Richard von Krafft-Ebing  

From The Art and Popular Culture Encyclopedia

(Redirected from Krafft-Ebing)
Jump to: navigation, search

"Psychiatrist Richard von Krafft-Ebing (1840-1902) played a key role in the construction of the modern concept of sexuality. As the author of the famous Psychopathia Sexualis, he named and classified virtually all nonprocreative sexualities, synthesizing knowledge on sadism, masochism, fetishism, homosexuality, and exhibitionism. His influence on the study of sexuality cannot be overstated, but it is often misunderstood. In the wake of Michel Foucault's influential sexual histories, Krafft-Ebing is often maligned as a contributor to the repressed Victorian construction of sexual deviancy."--Stepchildren of Nature (2000) by Harry Oosterhuis

Related e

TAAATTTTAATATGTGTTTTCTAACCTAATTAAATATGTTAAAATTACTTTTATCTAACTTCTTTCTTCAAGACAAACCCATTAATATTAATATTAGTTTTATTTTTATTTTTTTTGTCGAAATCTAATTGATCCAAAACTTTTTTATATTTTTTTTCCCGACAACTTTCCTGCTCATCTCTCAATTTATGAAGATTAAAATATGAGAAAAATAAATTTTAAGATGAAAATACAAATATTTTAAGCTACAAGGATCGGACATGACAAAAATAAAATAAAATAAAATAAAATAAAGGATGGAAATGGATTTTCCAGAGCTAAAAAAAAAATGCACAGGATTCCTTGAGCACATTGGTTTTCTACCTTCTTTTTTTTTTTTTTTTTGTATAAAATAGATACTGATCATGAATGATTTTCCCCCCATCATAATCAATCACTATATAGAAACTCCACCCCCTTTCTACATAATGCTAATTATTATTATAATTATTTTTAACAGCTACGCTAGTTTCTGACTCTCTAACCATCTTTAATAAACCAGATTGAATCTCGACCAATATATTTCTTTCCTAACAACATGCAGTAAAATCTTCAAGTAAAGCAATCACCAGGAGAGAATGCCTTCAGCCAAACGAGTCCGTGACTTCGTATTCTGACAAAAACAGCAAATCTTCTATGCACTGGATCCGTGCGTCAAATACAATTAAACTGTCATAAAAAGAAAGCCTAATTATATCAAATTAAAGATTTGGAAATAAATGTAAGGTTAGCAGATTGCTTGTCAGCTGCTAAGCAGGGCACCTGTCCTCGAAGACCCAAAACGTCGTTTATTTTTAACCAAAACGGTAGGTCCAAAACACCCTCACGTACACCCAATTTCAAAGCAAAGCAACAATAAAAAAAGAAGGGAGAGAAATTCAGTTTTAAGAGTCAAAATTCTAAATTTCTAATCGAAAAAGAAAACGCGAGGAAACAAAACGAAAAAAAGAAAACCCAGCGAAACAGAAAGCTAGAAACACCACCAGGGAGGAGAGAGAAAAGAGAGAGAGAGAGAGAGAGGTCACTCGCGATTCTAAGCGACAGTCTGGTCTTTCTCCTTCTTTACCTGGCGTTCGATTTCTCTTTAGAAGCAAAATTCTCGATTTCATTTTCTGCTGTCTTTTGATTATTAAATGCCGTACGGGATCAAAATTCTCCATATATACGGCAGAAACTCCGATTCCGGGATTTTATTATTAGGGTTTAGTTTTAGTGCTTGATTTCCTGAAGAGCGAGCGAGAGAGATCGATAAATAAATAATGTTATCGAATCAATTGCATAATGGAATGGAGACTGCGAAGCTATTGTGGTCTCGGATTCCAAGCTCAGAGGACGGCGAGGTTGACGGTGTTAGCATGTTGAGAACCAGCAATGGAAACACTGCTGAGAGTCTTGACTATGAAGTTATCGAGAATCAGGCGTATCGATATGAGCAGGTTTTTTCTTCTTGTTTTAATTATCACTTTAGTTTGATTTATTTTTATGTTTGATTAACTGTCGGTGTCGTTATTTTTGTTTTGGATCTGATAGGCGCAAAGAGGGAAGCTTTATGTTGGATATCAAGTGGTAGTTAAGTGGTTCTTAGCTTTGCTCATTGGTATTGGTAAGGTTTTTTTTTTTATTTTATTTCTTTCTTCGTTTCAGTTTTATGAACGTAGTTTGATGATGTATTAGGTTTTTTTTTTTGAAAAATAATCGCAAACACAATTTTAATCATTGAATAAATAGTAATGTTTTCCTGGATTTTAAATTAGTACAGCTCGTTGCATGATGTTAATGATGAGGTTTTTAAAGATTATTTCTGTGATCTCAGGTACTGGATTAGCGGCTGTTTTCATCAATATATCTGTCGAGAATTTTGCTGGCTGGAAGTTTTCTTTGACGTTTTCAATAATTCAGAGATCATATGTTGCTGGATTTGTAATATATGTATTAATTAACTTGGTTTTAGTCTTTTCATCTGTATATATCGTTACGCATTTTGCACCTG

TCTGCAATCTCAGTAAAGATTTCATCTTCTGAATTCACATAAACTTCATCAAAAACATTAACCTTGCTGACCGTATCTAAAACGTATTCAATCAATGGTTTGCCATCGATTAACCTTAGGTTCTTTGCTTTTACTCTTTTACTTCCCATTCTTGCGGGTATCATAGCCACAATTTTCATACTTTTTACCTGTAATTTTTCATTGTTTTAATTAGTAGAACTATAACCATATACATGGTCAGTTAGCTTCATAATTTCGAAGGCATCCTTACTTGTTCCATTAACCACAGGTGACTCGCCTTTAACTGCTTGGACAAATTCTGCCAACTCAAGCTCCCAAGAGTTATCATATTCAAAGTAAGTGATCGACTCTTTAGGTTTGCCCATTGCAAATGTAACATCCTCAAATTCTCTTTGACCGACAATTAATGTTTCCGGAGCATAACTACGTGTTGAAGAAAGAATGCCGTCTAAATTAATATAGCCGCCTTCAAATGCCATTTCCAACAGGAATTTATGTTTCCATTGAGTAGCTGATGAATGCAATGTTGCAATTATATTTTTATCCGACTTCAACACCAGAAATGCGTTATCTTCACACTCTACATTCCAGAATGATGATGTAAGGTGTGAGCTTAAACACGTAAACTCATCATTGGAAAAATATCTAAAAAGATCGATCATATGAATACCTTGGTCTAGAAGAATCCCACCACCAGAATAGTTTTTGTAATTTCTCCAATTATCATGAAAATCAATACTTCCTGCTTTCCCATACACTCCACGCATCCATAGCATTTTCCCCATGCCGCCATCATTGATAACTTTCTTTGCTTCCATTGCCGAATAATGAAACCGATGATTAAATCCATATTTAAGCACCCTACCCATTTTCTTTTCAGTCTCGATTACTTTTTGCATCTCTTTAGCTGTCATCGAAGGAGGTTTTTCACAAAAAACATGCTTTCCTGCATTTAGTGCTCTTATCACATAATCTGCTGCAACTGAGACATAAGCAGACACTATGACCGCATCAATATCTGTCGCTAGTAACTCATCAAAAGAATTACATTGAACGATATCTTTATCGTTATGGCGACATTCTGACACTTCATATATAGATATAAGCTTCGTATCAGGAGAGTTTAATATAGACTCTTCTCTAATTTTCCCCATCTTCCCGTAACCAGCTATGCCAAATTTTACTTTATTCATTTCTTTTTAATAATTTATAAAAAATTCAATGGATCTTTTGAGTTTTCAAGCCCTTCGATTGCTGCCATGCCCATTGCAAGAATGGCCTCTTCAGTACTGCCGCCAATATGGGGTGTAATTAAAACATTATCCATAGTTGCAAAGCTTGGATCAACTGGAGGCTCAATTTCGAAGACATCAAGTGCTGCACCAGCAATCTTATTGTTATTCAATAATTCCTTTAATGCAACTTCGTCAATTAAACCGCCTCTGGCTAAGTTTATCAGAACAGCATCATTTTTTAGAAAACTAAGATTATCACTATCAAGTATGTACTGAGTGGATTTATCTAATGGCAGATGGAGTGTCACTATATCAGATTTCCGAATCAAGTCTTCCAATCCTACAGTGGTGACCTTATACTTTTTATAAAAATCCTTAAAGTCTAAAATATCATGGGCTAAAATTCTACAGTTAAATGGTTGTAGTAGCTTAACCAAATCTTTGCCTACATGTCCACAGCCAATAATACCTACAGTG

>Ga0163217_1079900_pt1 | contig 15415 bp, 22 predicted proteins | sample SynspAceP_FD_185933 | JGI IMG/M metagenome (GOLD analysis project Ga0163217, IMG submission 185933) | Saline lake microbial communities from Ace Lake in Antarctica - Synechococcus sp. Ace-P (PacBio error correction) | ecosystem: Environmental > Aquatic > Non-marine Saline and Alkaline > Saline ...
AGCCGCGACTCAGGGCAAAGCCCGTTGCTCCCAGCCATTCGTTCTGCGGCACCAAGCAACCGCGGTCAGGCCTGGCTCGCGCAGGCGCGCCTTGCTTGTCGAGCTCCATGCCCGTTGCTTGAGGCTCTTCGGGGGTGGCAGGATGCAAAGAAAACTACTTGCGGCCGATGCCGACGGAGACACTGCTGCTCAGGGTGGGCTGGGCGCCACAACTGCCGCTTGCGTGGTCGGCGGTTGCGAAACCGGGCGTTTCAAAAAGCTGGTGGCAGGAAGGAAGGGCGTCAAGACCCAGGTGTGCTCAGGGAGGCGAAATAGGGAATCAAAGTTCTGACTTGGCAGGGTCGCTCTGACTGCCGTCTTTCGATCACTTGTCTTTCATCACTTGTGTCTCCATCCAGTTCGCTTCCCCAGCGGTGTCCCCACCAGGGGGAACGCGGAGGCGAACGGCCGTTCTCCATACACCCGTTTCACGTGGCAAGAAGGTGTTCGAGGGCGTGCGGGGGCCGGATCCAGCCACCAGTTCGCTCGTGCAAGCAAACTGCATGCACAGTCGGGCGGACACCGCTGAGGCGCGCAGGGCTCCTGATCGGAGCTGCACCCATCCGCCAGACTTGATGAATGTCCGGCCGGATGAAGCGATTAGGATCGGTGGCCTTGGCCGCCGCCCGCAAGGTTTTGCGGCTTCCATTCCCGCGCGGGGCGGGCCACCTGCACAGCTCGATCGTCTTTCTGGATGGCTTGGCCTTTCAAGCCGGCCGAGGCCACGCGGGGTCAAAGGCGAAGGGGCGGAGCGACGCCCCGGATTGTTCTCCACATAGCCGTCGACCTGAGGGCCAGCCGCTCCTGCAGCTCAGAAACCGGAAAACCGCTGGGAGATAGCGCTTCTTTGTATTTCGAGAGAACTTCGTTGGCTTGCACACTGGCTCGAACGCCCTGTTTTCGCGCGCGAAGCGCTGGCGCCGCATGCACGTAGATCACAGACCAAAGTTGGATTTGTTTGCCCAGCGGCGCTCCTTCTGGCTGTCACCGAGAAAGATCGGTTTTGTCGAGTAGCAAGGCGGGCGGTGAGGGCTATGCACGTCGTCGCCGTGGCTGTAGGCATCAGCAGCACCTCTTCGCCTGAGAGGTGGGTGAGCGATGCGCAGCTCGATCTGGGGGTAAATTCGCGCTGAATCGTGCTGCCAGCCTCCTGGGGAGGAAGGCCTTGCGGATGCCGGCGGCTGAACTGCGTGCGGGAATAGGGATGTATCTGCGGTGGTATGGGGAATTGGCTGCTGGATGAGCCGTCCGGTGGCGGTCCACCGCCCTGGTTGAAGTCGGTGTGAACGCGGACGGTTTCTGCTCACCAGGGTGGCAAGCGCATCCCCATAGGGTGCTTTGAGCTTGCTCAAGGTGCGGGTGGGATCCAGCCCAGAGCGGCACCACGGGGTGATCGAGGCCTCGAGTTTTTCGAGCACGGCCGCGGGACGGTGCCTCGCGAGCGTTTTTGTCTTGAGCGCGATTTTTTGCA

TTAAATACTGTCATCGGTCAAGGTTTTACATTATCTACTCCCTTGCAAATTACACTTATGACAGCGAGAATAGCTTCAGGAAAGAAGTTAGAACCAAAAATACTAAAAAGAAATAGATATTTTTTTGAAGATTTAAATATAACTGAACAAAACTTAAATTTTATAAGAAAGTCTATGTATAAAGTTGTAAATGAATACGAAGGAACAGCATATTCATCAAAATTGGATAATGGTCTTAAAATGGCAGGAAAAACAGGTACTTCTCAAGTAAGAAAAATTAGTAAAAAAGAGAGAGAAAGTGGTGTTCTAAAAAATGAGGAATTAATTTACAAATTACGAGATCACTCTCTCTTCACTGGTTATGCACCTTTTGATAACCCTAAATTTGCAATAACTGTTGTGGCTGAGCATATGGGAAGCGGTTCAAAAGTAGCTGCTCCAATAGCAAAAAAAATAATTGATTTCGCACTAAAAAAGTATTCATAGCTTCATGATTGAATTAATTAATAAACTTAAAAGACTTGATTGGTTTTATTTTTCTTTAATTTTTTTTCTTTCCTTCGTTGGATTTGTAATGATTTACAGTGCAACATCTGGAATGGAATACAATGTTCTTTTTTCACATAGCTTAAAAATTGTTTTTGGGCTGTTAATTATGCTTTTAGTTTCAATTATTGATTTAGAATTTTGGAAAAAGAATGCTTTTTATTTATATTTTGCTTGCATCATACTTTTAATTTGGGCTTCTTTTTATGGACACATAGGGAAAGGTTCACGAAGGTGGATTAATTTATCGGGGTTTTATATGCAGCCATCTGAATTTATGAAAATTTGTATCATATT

Wikipedia
Wiktionary
Shop


Featured:

Kunstformen der Natur (1904) by Ernst Haeckel
Enlarge
Kunstformen der Natur (1904) by Ernst Haeckel

Richard Freiherr von Krafft-Ebing (full name Richard Fridolin Joseph Freiherr Krafft von Festenberg auf Frohnberg, genannt von Ebing) (14 August 1840 – 22 December 1902) was an Austro–German psychiatrist and author of the seminal work Psychopathia Sexualis (1886).

Krafft-Ebing who was born in Mannheim in Baden, Germany, studied medicine at the University of Heidelberg where he specialized in psychiatry, and later practiced in psychiatric asylums. After leaving his work in the asylums, he pursued a career in psychiatry, forensics, and hypnosis.

See also




Unless indicated otherwise, the text in this article is either based on Wikipedia article "Richard von Krafft-Ebing" or another language Wikipedia page thereof used under the terms of the GNU Free Documentation License; or on research by Jahsonic and friends. See Art and Popular Culture's copyright notice.

Personal tools